The last mechanic, decoration and setup, is the most intimidating factor early in the game. Players will have to set up two levels with proper decorations, tables, lighting, bathrooms, kitchens, café area and exterior view. The hardest part is setting up tables and decorations in an efficient manner that packs as many people into the building that doesn’t affect the serene ambiance of the restaurant. The restaurant is too noisy, the waiters are slow, the waiting staff don’t greet me, complain, complain, and complain. These are just a handful of complaints you can expect. On the other hand, after a few trial runs the process quickly becomes easier. Although, sometimes I wish there wasn’t an upstairs.
When talking about Restaurant Empire 2, it’s hard not to mention Maxis’ early Sim City games and what that has gone on to inspire; e.g. The Sims. There are many similarities between the two franchises, but there is one distinct difference that I like what Enlight has done over Maxis. They implemented a story mode that progressively sets goals for players.
Sure, in Sim City, you try to achieve certain population levels to unlock new technologies and perks, but Restaurant Empire 2 has set up a series of levels, which set standards that players have to meet in order to progress, or else you have to start the level over after a set amount of time. For example, some of the goals are: obtain a three star rating, win the Italian cook off competition, and make a profit of $25,000 to advance to the next level. It keeps the game fresh, and players have something to look forward to. Essentially, there is an ending to a very time consuming game. Conversely, if you like the never-ending saga, there’s a sandbox mode where gamers can play forever.
From the 2003 original to the 2009 sequel, there really hasn’t been much of an upgrade for the game. Restaurant Empire 2 doesn’t show an improvement in graphics, and the mechanics are virtually the same. Aside from a story addition and the inclusion of German cuisine, there really isn’t much a difference from the original.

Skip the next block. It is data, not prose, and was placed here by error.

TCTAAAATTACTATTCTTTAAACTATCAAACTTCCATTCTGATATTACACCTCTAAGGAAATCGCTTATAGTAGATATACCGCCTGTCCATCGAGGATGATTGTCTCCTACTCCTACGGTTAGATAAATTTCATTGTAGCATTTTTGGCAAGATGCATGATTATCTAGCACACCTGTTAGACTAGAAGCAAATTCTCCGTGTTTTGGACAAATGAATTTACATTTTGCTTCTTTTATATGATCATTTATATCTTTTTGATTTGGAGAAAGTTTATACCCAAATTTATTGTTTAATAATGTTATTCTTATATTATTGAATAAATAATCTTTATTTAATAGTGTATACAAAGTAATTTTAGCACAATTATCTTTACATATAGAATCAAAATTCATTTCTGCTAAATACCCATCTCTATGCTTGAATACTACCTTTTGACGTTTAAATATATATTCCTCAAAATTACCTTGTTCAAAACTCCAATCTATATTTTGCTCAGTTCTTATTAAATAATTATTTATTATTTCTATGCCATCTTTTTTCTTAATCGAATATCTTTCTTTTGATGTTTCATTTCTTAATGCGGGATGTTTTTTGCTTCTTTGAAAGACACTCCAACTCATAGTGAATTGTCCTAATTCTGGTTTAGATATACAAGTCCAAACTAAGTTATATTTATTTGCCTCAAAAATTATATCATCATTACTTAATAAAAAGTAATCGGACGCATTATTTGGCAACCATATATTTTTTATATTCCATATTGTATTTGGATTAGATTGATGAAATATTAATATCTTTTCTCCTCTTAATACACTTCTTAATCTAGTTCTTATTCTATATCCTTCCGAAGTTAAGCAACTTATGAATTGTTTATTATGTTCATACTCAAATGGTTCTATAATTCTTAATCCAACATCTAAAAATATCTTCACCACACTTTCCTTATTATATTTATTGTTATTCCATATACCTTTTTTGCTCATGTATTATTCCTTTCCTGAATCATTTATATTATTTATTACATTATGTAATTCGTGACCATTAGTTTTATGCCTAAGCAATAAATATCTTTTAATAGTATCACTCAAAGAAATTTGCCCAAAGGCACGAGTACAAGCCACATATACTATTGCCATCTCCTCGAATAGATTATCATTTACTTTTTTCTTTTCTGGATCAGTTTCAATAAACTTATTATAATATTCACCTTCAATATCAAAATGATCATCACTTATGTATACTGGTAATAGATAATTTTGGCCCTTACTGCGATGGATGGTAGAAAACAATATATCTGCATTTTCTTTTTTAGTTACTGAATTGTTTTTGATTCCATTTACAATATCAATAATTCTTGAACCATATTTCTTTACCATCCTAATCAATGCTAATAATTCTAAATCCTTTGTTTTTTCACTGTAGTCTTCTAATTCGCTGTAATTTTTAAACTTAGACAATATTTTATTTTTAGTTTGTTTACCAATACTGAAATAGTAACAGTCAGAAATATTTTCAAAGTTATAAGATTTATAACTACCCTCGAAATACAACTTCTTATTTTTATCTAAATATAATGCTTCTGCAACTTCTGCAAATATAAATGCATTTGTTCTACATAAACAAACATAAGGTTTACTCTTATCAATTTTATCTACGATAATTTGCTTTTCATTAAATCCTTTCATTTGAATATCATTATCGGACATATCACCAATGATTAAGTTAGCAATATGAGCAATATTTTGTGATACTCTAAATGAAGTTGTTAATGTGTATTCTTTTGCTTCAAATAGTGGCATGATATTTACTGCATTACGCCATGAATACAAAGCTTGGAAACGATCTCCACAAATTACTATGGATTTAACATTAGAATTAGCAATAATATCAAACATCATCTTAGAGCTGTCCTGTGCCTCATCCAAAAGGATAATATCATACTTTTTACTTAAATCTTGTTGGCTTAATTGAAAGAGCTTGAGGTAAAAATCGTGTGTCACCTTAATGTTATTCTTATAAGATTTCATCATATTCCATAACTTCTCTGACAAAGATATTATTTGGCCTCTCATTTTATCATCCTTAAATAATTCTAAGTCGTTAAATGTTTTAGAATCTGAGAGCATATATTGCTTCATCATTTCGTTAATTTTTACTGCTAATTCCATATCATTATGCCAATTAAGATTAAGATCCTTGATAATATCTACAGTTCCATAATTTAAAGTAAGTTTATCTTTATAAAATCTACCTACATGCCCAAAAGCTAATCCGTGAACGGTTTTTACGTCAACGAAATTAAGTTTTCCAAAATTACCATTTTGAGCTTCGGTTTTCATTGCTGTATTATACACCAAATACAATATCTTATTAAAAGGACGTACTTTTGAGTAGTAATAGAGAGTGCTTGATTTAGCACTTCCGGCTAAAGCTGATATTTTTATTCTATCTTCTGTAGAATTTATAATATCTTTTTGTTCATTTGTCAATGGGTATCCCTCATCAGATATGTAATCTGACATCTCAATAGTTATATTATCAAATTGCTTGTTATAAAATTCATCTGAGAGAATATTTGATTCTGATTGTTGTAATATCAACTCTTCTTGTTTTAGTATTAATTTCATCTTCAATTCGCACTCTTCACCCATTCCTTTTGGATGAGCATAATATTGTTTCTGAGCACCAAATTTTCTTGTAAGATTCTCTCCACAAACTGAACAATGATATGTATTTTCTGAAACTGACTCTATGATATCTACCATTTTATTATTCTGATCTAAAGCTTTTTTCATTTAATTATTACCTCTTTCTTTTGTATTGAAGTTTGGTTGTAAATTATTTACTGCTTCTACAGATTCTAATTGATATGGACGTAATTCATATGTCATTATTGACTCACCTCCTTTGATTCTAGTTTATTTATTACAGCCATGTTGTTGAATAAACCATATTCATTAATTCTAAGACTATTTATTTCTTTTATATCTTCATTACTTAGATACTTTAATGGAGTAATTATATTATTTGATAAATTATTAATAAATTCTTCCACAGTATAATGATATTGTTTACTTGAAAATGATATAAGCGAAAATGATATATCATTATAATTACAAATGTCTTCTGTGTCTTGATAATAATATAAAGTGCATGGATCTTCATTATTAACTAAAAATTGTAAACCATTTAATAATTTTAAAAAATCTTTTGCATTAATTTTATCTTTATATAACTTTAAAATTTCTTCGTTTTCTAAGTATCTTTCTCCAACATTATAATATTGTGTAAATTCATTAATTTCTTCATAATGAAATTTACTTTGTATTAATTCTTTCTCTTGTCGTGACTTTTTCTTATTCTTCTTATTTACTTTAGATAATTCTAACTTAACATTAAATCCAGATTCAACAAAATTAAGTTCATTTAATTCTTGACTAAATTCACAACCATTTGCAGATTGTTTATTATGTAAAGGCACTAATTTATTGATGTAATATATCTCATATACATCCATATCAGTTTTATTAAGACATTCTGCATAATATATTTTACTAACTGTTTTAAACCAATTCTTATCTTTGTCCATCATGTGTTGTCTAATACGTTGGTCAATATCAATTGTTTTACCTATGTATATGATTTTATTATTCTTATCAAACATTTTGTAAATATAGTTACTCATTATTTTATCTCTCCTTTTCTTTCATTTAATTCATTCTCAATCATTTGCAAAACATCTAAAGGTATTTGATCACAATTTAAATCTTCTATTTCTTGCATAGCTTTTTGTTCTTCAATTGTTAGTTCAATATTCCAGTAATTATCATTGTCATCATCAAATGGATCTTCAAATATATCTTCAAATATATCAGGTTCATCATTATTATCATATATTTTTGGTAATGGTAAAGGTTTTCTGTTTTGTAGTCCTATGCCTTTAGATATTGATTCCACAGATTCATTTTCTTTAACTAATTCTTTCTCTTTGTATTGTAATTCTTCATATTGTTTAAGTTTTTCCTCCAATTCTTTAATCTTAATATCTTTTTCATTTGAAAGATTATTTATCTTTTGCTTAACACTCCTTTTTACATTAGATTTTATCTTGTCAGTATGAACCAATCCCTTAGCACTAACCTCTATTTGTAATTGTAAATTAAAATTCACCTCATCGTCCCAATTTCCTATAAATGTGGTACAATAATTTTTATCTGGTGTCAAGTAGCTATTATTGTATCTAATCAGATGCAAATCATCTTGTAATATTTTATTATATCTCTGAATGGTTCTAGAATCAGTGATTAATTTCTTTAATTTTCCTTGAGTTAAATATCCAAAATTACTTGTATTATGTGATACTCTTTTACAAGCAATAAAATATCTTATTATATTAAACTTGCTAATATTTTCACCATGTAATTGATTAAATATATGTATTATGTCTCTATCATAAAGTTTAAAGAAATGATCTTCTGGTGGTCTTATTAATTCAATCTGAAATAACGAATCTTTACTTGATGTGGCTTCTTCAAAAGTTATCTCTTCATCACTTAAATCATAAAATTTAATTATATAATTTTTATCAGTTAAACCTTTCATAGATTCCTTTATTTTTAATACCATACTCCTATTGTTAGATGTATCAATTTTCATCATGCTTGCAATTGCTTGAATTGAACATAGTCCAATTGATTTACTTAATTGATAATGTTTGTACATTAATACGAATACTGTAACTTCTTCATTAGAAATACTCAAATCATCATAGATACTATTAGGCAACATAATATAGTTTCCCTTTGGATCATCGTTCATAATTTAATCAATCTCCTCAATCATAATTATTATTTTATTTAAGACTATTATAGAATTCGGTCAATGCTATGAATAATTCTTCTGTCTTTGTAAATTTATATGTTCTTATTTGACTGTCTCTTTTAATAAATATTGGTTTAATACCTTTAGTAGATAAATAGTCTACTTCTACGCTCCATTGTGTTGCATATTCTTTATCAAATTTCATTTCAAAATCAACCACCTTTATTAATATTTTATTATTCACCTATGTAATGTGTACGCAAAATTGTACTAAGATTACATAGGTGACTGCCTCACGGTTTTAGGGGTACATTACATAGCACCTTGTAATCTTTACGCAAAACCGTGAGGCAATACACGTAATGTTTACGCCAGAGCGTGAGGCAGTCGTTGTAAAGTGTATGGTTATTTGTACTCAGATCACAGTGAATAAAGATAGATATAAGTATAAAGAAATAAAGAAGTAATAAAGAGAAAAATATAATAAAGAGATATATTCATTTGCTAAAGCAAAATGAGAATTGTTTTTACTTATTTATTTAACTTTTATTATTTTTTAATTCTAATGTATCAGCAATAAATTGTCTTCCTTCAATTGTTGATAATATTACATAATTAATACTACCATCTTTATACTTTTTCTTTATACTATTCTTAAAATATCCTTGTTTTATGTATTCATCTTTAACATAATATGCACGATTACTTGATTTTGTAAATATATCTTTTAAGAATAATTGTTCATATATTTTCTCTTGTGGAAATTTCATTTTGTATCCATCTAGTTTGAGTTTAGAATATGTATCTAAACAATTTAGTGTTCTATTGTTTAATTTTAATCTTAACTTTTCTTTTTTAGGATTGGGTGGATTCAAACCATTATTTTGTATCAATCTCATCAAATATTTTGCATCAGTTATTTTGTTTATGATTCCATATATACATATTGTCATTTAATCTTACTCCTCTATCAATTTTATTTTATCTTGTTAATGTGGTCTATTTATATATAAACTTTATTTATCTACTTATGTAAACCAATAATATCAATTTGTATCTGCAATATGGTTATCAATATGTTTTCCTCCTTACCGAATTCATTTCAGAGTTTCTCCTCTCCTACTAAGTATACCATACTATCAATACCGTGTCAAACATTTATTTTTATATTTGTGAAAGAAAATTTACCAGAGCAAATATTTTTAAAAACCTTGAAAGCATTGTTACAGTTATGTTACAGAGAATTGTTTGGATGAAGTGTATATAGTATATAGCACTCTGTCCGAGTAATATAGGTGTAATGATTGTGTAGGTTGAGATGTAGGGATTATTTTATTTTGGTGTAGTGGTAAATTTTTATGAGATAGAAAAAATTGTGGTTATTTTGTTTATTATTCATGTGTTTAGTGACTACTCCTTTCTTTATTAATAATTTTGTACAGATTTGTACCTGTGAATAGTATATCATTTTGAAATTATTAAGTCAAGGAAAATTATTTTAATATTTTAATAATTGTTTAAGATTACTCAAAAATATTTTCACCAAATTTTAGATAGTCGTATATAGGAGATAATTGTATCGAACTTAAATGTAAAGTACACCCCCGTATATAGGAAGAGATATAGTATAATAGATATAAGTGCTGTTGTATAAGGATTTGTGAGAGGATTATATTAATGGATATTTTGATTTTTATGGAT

Players will find the in-game voices a bit too similar to The Sims language; it’s the garble and non-translatable language. Similarly, when players first meet Armand, you’ll quickly notice his voice does not match up with his words. Quite frankly, the voice delivery is quite awful. Luckily, the graphics and sounds are not a huge part to the game. Whereas many other games are heavily based upon it, this game eludes it.
Finally, when you play through Restaurant Empire 2, you’ll develop mixed feelings for it. You’ll find that many of the mechanics and features could be improved if the developers implemented this or did that differently.
You’ll find the graphics irrelevant, but for some strange reason, you’ll be curiously drawn to the game play despite some of the hardships found within. Occasionally you’ll feel a bit overwhelmed, especially when your restaurants are doing poorly. Often times, instead of starting a new game, you’ll be sitting there going down with the restaurant after it hits the ice berg.
For a serious gamer, I’d highly discourage buying this title, but for a casual player who has to pick one game a year, I would highly recommend this. With the three modes to choose from: i.e. the first campaign, the second campaign, and the sandbox mode, you’ll be hooked for hours on end. Trust me; Restaurant Empire 2 will last a very long time.
Between the first title and the sequel there isn’t much of an upgrade. There is an added storyline, but the graphics are dated, and there is very little change of core mechanics.
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Managing a chain of restaurants, employing a coherent staff, and tailoring a menu is extremely overwhelming, but oddly, the game has a ton of addictive properties.
You’ll find that in-game character voices resemble The Sims and when the players do have speaking parts their words don’t match up to their speaking animations.
The overall complexity of the game can deter players from playing, but overall, the various modes will keep gamers entertained for a very long time.
While much of the time you’ll wonder how you managed to progress to the next level based on the complexity of the game, many will ultimately find the game to be very thorough and addictive.